Prospects for the Future of Bergsonism
Chapter 6 Time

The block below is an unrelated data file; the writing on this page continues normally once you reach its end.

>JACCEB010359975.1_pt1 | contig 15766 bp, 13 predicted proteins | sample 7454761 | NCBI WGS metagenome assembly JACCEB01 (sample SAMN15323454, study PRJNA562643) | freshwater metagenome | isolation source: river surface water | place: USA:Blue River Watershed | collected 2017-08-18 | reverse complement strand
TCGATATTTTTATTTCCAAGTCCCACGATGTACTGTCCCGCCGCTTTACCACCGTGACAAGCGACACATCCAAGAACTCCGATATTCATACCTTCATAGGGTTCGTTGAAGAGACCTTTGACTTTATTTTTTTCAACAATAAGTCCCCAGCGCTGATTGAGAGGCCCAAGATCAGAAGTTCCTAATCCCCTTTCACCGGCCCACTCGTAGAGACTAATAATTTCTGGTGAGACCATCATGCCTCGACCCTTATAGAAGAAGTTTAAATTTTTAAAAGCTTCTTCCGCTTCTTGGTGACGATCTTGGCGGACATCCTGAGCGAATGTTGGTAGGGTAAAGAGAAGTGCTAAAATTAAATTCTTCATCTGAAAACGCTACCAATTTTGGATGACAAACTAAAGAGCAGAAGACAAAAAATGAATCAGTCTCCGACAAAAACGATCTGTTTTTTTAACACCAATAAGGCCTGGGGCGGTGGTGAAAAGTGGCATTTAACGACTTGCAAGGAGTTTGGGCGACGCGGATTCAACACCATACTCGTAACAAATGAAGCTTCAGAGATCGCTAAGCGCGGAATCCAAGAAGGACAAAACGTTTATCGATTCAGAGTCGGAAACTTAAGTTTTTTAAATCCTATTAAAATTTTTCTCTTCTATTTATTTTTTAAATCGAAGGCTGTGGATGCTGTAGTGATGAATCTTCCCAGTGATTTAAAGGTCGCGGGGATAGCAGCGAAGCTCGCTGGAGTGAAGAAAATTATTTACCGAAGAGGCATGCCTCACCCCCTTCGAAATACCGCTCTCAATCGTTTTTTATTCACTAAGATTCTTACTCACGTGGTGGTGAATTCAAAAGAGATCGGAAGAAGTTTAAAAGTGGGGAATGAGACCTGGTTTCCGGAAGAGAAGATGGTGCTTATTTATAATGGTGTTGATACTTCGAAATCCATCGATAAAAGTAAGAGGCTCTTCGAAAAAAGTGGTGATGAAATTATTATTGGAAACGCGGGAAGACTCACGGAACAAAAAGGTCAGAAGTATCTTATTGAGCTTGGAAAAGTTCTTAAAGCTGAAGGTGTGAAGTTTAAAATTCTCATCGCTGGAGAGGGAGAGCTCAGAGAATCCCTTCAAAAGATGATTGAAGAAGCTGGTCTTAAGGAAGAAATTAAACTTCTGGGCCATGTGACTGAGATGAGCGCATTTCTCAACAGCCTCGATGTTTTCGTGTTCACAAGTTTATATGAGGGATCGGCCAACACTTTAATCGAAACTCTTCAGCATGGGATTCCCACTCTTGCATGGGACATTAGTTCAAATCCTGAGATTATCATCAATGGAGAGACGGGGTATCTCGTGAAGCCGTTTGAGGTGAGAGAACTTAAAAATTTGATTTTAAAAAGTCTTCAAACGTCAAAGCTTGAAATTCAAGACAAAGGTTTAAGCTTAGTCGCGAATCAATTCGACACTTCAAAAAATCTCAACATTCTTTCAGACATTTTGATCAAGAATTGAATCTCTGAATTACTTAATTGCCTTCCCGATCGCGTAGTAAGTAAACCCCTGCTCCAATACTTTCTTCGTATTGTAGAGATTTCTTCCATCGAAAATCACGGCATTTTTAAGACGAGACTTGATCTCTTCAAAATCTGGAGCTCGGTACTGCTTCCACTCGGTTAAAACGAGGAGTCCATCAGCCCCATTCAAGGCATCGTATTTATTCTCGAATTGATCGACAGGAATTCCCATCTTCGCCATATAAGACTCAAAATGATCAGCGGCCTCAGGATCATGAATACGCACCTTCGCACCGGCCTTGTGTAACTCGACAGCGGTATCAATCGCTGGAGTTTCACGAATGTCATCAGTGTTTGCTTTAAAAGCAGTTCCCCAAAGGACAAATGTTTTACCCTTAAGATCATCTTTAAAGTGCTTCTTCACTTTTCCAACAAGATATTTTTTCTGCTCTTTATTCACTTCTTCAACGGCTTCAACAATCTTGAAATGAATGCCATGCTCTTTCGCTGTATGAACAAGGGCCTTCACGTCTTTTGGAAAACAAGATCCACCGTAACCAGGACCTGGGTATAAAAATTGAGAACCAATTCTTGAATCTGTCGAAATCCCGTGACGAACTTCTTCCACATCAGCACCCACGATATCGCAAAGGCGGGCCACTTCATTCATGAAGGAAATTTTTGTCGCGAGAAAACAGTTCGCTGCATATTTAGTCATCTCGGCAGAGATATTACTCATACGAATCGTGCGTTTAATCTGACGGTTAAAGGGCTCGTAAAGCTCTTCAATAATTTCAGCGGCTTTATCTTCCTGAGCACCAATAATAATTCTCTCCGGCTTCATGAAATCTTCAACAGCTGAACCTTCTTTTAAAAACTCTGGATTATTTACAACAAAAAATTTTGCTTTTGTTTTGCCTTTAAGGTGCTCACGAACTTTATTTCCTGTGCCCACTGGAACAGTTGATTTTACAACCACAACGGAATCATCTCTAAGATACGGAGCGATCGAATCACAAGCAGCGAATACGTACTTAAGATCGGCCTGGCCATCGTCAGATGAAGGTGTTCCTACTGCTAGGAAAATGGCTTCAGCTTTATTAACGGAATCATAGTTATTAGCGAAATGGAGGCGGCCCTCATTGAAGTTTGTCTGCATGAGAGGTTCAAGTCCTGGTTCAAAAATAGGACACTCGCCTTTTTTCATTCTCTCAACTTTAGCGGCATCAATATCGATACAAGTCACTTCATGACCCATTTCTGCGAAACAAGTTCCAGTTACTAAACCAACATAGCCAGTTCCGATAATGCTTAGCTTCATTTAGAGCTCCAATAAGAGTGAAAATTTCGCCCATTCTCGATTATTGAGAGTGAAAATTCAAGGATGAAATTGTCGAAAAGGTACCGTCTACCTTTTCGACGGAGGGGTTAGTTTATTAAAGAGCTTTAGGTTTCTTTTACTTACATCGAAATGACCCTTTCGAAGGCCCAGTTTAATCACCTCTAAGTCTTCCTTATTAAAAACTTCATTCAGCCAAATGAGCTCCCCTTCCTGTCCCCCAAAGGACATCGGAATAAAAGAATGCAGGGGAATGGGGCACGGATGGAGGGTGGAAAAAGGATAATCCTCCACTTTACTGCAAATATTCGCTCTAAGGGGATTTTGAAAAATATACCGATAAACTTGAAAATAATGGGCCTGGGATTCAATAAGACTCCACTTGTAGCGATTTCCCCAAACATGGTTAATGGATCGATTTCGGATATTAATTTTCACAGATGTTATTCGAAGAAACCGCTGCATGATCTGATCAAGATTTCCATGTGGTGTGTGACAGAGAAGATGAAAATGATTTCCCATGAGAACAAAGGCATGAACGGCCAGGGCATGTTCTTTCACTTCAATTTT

1 Time as a Quality and as a Relation In this chapter we shall consider specifically time and its role in duration. Bergson’s major achievement in the understanding of the nature of time, as we see it, consists of maintaining and proving that time belongs to tem- poral reality as its integral part rather than something that exists separately from phenomena.1 He successfully internalized time into the reality of things but in order to fortify his position, Bergson opposed time as part of things to time as a framework for everything that exists, dismissing the latter as a false, spatialized view on time.2 Whilst declaring time to be a qualitative, essential element of things, Bergson makes it impossible to consider temporal relations between things, because it can be said that they are nothing but spatial features where ele- ments, for the sake of comparison, have been taken out of the genuine tem- poral sequence and presented simultaneously. As it is clear from Bergson’s equating the reality of time with its ef ficacy,3 from his refutation of the possibility of measuring time since measuring would involve comparison of 1 Kolakowski sums up Bergson’s philosophy in one sentence: ‘Time is real’ (Kolakowski, Bergson, 2). An opposite claim that time is unreal is represented by McTaggart: see John McTaggart Ellis McTaggart, The Nature of Existence, Vol. 2 (Cambridge: Cambridge University Press, 1968), Chapter 33 ‘Time’, 9–31. For refutations of McTaggart see D. F. Pears, ‘Time, Truth and Inference’, in Anthony Flew,...
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